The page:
Introduction
What’s in this documentation?
This documentation is an introduction to deep learning.
It’s dedicated to people who want to discover the neural networks and the world around it.
This isn’t a tutorial, this is a course whose purpose is to provide the knowledge needed to start any deep learning framework tutorial.
The purpose is to be more familiar with the neural network environment, concepts and vocabularies.
You’ll find here a description of deep learning, how to create the neural network that corresponds to your needs, and few code examples written in Python using Keras.
KerasÂ is an open source neural network library running on top of other neural network libraries. Here, we will use Keras on top on Tensorflow.
Whatâ€™s deep learning
Before to talk about deep learning, let’s talk a bit about artificial intelligence and machine learning.
Personally, I would defineÂ Artificial IntelligenceÂ as the set of theories and techniques, mathematical and algorithmic implemented to simulate human intelligence.
That’s not very far from the Cambridge definition: “The study of how to produce machines that have some of the qualities that the human mind has, such as the ability to understand language, recognize pictures, solve problems, and learn”.
We can find many definitions of A.I, but all of them describe the same concept:Â the capability of a machine to imitate intelligent human behavior.
The purpose is to make the machine able to successfully achieve its goals as a human would do.
There are several ways to perform this approach, one of them is to allow a machine or a system to learn and improve from experience without being explicitly programmed: thatâ€™s machine learning.
Machine learning is an application of A.I.
Finally, there are some ways to do it, and one of them, a subcategory of machine learning, is inspired by the human brain and the way it thinks.
Directly inspired from theÂ biological neural networks, the machine learning method we are going to talk about is the method using artificial neural networks. Thatâ€™s what we call theÂ Deep Learning.
Not far either from the Cambridge definition: “AÂ type of artificial intelligence that uses algorithms (= sets of mathematical instructions or rules) based on the way the human brain operates”.
Actually, itâ€™s quite of hard to define because it has changed decades after decades since 1980.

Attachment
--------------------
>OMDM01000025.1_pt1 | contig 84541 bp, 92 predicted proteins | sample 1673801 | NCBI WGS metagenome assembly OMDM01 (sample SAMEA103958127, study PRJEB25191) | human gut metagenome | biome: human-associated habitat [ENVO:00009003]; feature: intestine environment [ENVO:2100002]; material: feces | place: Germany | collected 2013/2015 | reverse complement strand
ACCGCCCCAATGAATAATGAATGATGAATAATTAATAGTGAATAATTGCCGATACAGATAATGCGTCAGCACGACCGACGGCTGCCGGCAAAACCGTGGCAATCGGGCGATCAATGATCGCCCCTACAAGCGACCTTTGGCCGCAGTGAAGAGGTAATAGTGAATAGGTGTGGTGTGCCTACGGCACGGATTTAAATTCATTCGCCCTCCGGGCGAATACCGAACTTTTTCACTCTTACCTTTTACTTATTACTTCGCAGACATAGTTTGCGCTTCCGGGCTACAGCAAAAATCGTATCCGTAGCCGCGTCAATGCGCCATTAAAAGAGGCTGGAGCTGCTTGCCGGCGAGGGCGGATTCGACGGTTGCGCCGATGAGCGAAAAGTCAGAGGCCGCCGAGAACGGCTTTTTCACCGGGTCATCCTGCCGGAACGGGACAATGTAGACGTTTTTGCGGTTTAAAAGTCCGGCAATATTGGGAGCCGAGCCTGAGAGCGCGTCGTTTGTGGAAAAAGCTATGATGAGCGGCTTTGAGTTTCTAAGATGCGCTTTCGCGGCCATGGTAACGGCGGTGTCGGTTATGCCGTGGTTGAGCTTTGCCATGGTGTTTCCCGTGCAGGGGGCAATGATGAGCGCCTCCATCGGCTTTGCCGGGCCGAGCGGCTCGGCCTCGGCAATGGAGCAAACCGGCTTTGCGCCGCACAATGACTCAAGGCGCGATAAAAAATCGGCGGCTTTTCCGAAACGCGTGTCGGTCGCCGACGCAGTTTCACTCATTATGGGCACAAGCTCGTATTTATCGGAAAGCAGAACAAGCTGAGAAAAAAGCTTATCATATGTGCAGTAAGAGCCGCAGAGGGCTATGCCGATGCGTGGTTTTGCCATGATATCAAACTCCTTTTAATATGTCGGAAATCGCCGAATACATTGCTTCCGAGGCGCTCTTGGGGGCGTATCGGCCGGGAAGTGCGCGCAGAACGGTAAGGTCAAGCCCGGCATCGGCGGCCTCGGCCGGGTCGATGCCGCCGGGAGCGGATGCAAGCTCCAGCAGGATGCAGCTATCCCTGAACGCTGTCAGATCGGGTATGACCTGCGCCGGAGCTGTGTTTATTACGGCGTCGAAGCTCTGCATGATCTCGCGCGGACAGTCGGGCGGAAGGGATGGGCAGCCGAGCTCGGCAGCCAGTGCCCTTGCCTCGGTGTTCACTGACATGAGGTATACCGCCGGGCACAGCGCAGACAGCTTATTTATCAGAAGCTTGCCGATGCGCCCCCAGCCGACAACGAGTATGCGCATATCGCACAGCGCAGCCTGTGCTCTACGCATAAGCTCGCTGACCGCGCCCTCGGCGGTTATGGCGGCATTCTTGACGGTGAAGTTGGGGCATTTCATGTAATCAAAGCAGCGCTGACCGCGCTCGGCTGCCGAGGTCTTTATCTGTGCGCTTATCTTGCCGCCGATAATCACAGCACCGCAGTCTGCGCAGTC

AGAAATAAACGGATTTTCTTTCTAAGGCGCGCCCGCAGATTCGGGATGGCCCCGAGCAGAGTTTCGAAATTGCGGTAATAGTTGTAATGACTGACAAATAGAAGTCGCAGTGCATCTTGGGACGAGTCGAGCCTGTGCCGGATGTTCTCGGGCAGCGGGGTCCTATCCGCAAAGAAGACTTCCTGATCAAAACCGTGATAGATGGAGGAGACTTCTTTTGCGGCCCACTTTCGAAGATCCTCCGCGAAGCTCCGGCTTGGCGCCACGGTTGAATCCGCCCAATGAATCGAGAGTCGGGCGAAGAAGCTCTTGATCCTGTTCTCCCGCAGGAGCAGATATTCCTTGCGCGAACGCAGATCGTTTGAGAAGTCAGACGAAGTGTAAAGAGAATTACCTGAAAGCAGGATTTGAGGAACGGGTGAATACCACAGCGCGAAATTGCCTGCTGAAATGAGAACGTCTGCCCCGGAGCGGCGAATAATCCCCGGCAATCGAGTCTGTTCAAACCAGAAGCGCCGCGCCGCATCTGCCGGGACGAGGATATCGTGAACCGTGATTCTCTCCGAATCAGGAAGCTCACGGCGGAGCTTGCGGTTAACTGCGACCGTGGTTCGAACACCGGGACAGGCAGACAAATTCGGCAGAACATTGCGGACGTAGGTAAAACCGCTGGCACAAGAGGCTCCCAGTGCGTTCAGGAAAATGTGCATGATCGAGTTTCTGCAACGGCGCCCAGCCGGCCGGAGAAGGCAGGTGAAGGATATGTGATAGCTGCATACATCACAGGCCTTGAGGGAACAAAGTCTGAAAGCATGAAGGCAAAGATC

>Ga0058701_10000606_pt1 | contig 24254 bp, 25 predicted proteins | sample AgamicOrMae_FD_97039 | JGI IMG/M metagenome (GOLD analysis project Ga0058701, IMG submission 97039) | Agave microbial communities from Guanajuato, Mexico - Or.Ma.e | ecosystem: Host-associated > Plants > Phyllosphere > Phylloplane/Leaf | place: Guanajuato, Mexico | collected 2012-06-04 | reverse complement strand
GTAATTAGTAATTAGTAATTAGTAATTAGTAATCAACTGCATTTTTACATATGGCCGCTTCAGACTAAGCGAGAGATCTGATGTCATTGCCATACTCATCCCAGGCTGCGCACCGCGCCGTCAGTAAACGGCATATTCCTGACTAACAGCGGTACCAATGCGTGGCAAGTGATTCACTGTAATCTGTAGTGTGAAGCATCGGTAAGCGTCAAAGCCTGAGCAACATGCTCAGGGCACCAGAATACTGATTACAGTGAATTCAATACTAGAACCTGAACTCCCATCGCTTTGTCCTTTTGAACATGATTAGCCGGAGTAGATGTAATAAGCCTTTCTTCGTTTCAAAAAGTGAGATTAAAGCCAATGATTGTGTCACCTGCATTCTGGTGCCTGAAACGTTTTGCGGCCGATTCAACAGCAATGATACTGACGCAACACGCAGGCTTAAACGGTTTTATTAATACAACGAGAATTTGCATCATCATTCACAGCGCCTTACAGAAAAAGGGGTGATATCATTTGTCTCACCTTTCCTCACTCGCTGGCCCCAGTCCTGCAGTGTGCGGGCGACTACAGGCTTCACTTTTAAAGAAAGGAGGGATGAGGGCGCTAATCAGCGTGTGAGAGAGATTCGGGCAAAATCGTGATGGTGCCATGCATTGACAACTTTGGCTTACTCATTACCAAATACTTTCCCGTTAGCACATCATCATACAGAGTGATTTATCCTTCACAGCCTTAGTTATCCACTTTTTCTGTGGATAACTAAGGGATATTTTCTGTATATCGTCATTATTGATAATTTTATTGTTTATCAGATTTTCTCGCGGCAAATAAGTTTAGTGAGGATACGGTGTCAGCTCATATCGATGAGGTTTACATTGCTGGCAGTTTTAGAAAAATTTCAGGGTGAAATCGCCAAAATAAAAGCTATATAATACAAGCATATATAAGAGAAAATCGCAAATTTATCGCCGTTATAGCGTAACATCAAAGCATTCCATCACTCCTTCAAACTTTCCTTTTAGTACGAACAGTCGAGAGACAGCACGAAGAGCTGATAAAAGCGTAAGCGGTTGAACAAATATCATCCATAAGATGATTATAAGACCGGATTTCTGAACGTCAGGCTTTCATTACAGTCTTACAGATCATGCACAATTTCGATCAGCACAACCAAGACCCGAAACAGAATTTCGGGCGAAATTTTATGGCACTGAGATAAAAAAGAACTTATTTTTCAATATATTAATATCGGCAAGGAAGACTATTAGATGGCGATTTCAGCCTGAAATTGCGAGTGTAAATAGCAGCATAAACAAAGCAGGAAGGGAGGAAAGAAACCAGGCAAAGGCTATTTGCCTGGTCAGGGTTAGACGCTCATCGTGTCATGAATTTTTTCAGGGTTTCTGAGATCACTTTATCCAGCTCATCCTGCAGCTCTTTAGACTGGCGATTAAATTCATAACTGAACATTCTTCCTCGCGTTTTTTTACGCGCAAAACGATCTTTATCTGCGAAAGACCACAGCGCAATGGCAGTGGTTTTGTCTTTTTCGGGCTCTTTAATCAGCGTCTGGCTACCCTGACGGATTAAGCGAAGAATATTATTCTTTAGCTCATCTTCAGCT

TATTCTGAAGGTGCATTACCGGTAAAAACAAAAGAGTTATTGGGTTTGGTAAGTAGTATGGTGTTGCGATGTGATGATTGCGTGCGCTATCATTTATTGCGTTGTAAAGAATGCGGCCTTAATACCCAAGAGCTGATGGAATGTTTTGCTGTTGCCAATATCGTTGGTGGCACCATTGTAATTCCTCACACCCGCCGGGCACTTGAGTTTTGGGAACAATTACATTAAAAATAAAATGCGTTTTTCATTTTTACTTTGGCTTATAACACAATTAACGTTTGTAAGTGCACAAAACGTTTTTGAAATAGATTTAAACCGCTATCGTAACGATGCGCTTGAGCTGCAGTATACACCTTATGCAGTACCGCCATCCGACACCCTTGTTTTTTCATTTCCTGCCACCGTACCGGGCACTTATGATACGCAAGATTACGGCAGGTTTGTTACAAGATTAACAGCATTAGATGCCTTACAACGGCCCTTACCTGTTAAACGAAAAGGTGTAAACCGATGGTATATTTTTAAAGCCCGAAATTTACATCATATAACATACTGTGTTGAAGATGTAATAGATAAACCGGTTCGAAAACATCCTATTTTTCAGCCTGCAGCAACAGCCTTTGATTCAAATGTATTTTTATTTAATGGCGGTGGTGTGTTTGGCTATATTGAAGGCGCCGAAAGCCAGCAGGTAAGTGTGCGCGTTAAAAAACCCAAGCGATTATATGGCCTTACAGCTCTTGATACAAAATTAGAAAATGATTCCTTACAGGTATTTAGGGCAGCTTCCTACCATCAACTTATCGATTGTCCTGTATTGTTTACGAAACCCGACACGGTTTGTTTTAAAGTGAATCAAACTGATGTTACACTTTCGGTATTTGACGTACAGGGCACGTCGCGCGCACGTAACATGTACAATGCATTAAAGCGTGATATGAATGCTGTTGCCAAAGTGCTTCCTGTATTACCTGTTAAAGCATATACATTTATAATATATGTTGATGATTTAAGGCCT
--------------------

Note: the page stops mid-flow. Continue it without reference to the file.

We can define it by a machine learning using neural networks with a large number of parameters and layers, belonging to one of the fundamentals network architectures :
 Multilayers Perceptrons (MLP)
 Convolutional Neural Networks (CNN)
 Recurrent Neural Networks (RNN)
Historically, the first perceptron model was invented byÂ Frank Rosenblatt in 1957, inspired by the cognitives theories ofÂ Friedrich Hayek and Donald Hebb.
That’s in 1974 thatÂ Paul Werbos proposed the first neural network model using multilayer perceptrons, then developed and perfected byÂ David Rumelhart in 1986.
This is the first type of model we will talk about.
What can we do with it
Before to explain how it works and how to use it, it may be useful to know what need it meets.
From my experience and what I did with them, I would sum up the purpose of neural networks by â€śpredict an output from an input, according to a training data setâ€ť. This is what we call supervised training.
Letâ€™s explain this sentence by a simple example. Youâ€™re walking on the street, and you see a cat. The interesting thing to notice is that you obviously know thatâ€™s a cat, but youâ€™ve never seen it before. If we were talking about an animal, or anything youâ€™ve already seen before it would seem normal that youâ€™re able to recognize it, but when you see something that looks like something else you already know, you donâ€™t recognize it. You figure it out. Have you ever wondered why you are able to figure out so many thing you see every day, even though youâ€™ve never seen them before?
The answer is simple: your brain is trained. When you see something, the picture of your sight is sent to your brain, your neural network is processing the information to guess what youâ€™re seeing. You learn, an then you’re trained. Real biological functioning is of course much more complicated, but this explanation is sufficient to understand what the first deep learning researchers were inspired by.
We can say that the picture your brain received is the input sent to your neural network, and the guess the output.
Following this logic, if weâ€™re able to create an artificial neural network, we would be able to recognize something it never saw before, according to a training data set you sent to it, exactly like your brain do.
Itâ€™s not hard to imagine that the possibilities are infinite.
You want to recognize handwritten letters? Build your neural network model correctly, give a huge amount of handwritten letters to it, and then try to make it able to recognize a letter it never saw before. If you built properly your model and if you have enough data for the training, you will succeed.
Thatâ€™s using this method that the robots are currently able to read printed texts easily. By feeding as many fonts and handwritten letters as possible into a neural network, it will be easy to figure out text from an image.
Thatâ€™s the same thing if you want to recognize faces, cars, or anything.